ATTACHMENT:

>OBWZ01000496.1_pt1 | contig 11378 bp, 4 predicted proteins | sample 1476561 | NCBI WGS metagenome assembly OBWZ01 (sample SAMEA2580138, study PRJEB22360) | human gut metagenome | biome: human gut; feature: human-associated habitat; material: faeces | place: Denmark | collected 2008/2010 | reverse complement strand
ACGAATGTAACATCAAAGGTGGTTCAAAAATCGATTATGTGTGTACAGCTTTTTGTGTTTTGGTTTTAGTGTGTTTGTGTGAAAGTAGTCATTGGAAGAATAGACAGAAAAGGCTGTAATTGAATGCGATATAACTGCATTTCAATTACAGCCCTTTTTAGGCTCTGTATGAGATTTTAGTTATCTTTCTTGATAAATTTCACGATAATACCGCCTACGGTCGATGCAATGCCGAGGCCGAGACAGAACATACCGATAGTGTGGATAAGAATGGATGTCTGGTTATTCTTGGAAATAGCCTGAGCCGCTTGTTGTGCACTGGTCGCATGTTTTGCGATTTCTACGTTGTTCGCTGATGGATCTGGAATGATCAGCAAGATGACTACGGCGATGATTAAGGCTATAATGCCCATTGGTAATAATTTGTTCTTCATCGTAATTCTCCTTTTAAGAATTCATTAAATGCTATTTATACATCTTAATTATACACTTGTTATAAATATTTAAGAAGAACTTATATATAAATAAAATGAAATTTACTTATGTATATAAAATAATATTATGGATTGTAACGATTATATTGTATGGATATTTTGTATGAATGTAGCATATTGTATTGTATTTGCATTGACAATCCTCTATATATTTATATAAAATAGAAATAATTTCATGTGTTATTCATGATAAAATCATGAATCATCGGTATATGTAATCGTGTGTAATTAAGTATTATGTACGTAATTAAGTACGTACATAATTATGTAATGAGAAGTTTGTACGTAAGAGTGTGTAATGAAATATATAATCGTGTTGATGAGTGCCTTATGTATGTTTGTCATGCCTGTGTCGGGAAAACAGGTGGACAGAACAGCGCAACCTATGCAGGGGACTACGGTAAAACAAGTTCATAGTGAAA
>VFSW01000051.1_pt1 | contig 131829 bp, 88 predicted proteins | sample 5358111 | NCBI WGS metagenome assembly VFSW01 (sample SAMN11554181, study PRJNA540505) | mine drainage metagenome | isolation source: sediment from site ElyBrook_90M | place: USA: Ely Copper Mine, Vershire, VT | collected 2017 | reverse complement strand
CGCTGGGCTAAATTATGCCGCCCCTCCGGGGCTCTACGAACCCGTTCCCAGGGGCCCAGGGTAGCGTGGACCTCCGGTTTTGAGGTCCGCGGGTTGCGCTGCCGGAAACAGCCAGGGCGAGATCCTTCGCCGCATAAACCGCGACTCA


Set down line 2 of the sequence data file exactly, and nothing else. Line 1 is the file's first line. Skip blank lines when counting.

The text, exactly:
ACGAATGTAACATCAAAGGTGGTTCAAAAATCGATTATGTGTGTACAGCTTTTTGTGTTTTGGTTTTAGTGTGTTTGTGTGAAAGTAGTCATTGGAAGAATAGACAGAAAAGGCTGTAATTGAATGCGATATAACTGCATTTCAATTACAGCCCTTTTTAGGCTCTGTATGAGATTTTAGTTATCTTTCTTGATAAATTTCACGATAATACCGCCTACGGTCGATGCAATGCCGAGGCCGAGACAGAACATACCGATAGTGTGGATAAGAATGGATGTCTGGTTATTCTTGGAAATAGCCTGAGCCGCTTGTTGTGCACTGGTCGCATGTTTTGCGATTTCTACGTTGTTCGCTGATGGATCTGGAATGATCAGCAAGATGACTACGGCGATGATTAAGGCTATAATGCCCATTGGTAATAATTTGTTCTTCATCGTAATTCTCCTTTTAAGAATTCATTAAATGCTATTTATACATCTTAATTATACACTTGTTATAAATATTTAAGAAGAACTTATATATAAATAAAATGAAATTTACTTATGTATATAAAATAATATTATGGATTGTAACGATTATATTGTATGGATATTTTGTATGAATGTAGCATATTGTATTGTATTTGCATTGACAATCCTCTATATATTTATATAAAATAGAAATAATTTCATGTGTTATTCATGATAAAATCATGAATCATCGGTATATGTAATCGTGTGTAATTAAGTATTATGTACGTAATTAAGTACGTACATAATTATGTAATGAGAAGTTTGTACGTAAGAGTGTGTAATGAAATATATAATCGTGTTGATGAGTGCCTTATGTATGTTTGTCATGCCTGTGTCGGGAAAACAGGTGGACAGAACAGCGCAACCTATGCAGGGGACTACGGTAAAACAAGTTCATAGTGAAA